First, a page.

Why do historians make good copywriters?
I know, you said, “My best copywriter is my janitor!” And I said, ” If I could clone your custodian, everyone would be happy.”
But, if your “mop man” cannot do the script, hire the historian. Why?
1. The historian writer is accustomed to researching their topic with an eye for pertinent detail. The historian describes broad themes so that the detail is not left hanging in the wind. The copywriter researches the product, identifies benefits, and knows the buyers’ mentality.
2. The historian is a story teller. The story with rich detail relates the life of Abe Lincoln in a way that is memorable.
For example, why did President Lincoln declare the emancipation of slaves? To free the slaves because he believed in equality, you answer. No! Lincoln wanted recruits for his army: slaves and anti-slave activists. The reader is surprised by this detail, because he learned about “honest Abe” in his children’s books. This interpretation creates a dissonance between earlier perception of Lincoln and the researched findings on him. Ad copy can create “uptakes” for the reader about the products’ benefits: between what they thought and recent discoveries.
3. Rich detail can be interesting. Mrs. Wilson decided for Woodrow Wilson the course of polity during the last three weeks of his presidency. At the end of Wilson’s tenure, when he was ill and near death, Mrs. Wilson made the decisions of state with the help of his advisors. She could be viewed as our first women working as president. Rich detail about the product can enliven the copy.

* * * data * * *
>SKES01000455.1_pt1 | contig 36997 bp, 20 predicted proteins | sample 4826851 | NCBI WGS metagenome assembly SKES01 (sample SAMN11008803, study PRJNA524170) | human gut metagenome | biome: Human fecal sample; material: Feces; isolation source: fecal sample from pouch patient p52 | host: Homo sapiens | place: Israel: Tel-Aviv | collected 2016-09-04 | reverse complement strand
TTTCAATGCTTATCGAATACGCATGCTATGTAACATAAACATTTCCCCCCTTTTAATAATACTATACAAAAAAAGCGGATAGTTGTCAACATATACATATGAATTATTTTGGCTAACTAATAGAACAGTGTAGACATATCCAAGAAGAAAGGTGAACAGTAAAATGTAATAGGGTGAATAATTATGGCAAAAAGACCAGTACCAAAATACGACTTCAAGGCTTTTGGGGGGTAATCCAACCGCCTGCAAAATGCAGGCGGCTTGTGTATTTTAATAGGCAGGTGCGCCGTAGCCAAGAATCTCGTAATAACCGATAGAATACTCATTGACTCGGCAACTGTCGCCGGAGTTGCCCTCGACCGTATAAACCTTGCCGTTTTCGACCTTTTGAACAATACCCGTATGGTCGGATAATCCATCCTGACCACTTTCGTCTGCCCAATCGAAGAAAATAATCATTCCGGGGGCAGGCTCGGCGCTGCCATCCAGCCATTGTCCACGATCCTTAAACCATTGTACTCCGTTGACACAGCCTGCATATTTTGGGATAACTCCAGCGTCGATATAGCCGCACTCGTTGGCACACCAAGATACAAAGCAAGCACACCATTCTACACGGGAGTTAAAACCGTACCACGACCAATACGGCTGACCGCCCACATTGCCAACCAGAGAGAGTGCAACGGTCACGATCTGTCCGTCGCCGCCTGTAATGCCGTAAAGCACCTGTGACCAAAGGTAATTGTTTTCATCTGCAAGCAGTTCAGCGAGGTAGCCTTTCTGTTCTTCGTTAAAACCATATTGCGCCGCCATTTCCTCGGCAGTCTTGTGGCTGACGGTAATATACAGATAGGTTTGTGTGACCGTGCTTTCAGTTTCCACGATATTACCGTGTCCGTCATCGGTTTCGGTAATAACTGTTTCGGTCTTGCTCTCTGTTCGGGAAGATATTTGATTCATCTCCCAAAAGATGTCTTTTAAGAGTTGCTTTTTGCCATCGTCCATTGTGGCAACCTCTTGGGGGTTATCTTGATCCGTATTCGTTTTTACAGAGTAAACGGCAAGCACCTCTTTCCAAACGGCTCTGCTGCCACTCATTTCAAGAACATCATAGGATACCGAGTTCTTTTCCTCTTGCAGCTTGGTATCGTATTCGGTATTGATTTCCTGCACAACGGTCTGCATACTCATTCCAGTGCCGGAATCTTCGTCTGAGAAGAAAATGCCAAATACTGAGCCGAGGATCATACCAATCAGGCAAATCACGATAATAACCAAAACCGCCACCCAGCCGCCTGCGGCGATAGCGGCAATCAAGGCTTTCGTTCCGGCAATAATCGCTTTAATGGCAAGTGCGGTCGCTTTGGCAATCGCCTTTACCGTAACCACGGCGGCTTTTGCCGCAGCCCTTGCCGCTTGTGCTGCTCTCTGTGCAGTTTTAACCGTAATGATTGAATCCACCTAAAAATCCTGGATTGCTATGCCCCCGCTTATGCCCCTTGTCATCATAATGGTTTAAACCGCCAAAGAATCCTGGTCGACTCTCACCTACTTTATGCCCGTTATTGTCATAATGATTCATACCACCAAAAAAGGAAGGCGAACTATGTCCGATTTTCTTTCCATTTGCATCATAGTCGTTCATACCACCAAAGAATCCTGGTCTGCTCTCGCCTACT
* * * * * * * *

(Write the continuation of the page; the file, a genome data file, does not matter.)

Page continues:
4. The historian interprets the facts in the foreground against the broad context or background.
The civil war was a time for forging a nation and quieting the forces of succession: backdrop. Forefront and backdrop are tools for the copywriter. Digital equipment that transfers info to mobile devices is in the forefront of current sales. The backdrop is the mobility of consumers. Another forefront in this digital age, could be the attraction say of smart phone sales to young consumers.
5. The historian has his bullet list to prove whatever his thesis or big idea should be.
The copywriter presents benefits of the product or service for why people should buy x, y, or z.
The historian tries to list the causes of World War I? No, the assassination of the Crown Prince in Sarajevo was not the reason for World War I.
The copywriter lists the benefits of the product with an eye on the needs of the consumer. Could the consumer be surprised by a benefit? Great!
6. The historian identifies with the characters in the past and is mindful of the readers’ interests and frame of reference. The copywriter wants to know his audience as well as the product. To sell trucks, you want a truck that is “strong”, a key selling point.
7. Historians write. Copywriters persuade.
8. Historians are thought of as dull but the best are spellbinding: Doris Goodwin; Arthur Schlesinger; and Howard Zinn. Their copy is interesting. The copywriter has to hold the readers’ attention. To start, the copy person has to grab the attention of prospect. Hook the buyer, set the sale, and bring in the sale!
Are you wondering whether you could be successful in copywriting? What kind of education would be necessary? This copy writer trained in history. There are people who are successful copywriters from every background. Janet Kirkpatrick studied history at Clark U in Worcester, MA, then got a M.A. in education from Trinity College in Hartford, CT. Finally, she received her library degree from Simmons College in Boston. She was successful Realtor with a sales and marketing experience. Regardless of your training, you can apply your previous skills to copywriting. The door is open.